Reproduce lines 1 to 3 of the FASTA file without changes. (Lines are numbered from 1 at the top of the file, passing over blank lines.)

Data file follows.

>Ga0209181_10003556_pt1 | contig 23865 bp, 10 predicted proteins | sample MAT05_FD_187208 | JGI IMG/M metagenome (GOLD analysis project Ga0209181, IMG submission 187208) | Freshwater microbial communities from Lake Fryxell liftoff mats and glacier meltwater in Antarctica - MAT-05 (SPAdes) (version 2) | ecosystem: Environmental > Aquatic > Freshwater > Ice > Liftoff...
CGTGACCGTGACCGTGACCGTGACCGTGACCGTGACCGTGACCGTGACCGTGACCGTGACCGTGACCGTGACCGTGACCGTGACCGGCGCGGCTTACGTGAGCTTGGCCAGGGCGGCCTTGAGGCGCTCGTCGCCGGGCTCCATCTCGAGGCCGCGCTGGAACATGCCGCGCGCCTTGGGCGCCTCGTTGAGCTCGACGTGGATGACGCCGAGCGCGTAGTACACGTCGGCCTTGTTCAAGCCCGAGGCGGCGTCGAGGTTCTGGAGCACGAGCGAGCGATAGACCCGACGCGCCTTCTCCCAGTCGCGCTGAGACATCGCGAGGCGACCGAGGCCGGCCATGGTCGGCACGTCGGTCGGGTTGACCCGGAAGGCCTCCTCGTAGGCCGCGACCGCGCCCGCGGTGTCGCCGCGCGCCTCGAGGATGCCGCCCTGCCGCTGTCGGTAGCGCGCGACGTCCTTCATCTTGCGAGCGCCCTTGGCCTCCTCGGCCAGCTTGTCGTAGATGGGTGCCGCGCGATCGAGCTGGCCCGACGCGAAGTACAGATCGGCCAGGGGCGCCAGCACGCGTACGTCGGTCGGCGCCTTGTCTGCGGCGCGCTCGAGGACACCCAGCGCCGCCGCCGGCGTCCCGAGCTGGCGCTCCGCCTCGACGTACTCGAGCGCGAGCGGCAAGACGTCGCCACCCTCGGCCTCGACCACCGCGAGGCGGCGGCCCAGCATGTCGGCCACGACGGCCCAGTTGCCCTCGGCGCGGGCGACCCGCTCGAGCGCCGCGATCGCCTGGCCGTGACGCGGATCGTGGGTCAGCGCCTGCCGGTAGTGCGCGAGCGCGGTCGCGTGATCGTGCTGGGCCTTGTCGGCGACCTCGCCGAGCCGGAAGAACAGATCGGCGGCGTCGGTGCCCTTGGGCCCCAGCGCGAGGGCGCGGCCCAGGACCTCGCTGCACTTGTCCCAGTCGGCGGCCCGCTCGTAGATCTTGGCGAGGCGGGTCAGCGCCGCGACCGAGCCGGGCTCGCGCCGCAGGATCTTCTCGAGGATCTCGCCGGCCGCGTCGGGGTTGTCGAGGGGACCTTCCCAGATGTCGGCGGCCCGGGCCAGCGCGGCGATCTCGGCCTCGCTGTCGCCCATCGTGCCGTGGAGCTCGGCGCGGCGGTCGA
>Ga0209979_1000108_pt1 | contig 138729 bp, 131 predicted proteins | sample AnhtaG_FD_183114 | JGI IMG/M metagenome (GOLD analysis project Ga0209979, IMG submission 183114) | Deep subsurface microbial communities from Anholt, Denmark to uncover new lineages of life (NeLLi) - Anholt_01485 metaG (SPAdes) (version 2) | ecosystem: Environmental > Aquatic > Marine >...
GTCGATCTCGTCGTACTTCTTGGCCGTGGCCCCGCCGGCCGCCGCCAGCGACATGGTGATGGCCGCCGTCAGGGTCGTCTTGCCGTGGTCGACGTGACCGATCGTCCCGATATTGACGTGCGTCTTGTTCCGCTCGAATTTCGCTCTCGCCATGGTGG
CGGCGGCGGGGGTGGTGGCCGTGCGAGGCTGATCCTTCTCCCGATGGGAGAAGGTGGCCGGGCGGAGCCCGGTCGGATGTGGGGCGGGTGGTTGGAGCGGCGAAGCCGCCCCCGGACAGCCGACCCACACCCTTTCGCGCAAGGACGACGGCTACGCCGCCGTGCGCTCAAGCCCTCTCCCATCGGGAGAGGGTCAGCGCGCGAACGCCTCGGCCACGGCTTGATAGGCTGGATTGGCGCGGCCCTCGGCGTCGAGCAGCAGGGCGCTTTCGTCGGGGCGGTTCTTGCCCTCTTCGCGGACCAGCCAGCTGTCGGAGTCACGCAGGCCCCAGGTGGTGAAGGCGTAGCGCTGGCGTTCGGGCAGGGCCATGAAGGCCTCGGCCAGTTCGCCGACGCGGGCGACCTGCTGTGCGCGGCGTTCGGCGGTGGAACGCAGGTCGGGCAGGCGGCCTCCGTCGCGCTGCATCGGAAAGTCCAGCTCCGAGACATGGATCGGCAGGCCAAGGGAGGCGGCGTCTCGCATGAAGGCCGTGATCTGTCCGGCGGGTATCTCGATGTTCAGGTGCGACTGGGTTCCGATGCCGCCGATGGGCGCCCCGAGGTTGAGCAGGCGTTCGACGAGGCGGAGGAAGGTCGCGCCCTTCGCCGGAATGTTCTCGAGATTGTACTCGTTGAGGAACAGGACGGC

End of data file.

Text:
>Ga0209181_10003556_pt1 | contig 23865 bp, 10 predicted proteins | sample MAT05_FD_187208 | JGI IMG/M metagenome (GOLD analysis project Ga0209181, IMG submission 187208) | Freshwater microbial communities from Lake Fryxell liftoff mats and glacier meltwater in Antarctica - MAT-05 (SPAdes) (version 2) | ecosystem: Environmental > Aquatic > Freshwater > Ice > Liftoff...
CGTGACCGTGACCGTGACCGTGACCGTGACCGTGACCGTGACCGTGACCGTGACCGTGACCGTGACCGTGACCGTGACCGTGACCGGCGCGGCTTACGTGAGCTTGGCCAGGGCGGCCTTGAGGCGCTCGTCGCCGGGCTCCATCTCGAGGCCGCGCTGGAACATGCCGCGCGCCTTGGGCGCCTCGTTGAGCTCGACGTGGATGACGCCGAGCGCGTAGTACACGTCGGCCTTGTTCAAGCCCGAGGCGGCGTCGAGGTTCTGGAGCACGAGCGAGCGATAGACCCGACGCGCCTTCTCCCAGTCGCGCTGAGACATCGCGAGGCGACCGAGGCCGGCCATGGTCGGCACGTCGGTCGGGTTGACCCGGAAGGCCTCCTCGTAGGCCGCGACCGCGCCCGCGGTGTCGCCGCGCGCCTCGAGGATGCCGCCCTGCCGCTGTCGGTAGCGCGCGACGTCCTTCATCTTGCGAGCGCCCTTGGCCTCCTCGGCCAGCTTGTCGTAGATGGGTGCCGCGCGATCGAGCTGGCCCGACGCGAAGTACAGATCGGCCAGGGGCGCCAGCACGCGTACGTCGGTCGGCGCCTTGTCTGCGGCGCGCTCGAGGACACCCAGCGCCGCCGCCGGCGTCCCGAGCTGGCGCTCCGCCTCGACGTACTCGAGCGCGAGCGGCAAGACGTCGCCACCCTCGGCCTCGACCACCGCGAGGCGGCGGCCCAGCATGTCGGCCACGACGGCCCAGTTGCCCTCGGCGCGGGCGACCCGCTCGAGCGCCGCGATCGCCTGGCCGTGACGCGGATCGTGGGTCAGCGCCTGCCGGTAGTGCGCGAGCGCGGTCGCGTGATCGTGCTGGGCCTTGTCGGCGACCTCGCCGAGCCGGAAGAACAGATCGGCGGCGTCGGTGCCCTTGGGCCCCAGCGCGAGGGCGCGGCCCAGGACCTCGCTGCACTTGTCCCAGTCGGCGGCCCGCTCGTAGATCTTGGCGAGGCGGGTCAGCGCCGCGACCGAGCCGGGCTCGCGCCGCAGGATCTTCTCGAGGATCTCGCCGGCCGCGTCGGGGTTGTCGAGGGGACCTTCCCAGATGTCGGCGGCCCGGGCCAGCGCGGCGATCTCGGCCTCGCTGTCGCCCATCGTGCCGTGGAGCTCGGCGCGGCGGTCGA
>Ga0209979_1000108_pt1 | contig 138729 bp, 131 predicted proteins | sample AnhtaG_FD_183114 | JGI IMG/M metagenome (GOLD analysis project Ga0209979, IMG submission 183114) | Deep subsurface microbial communities from Anholt, Denmark to uncover new lineages of life (NeLLi) - Anholt_01485 metaG (SPAdes) (version 2) | ecosystem: Environmental > Aquatic > Marine >...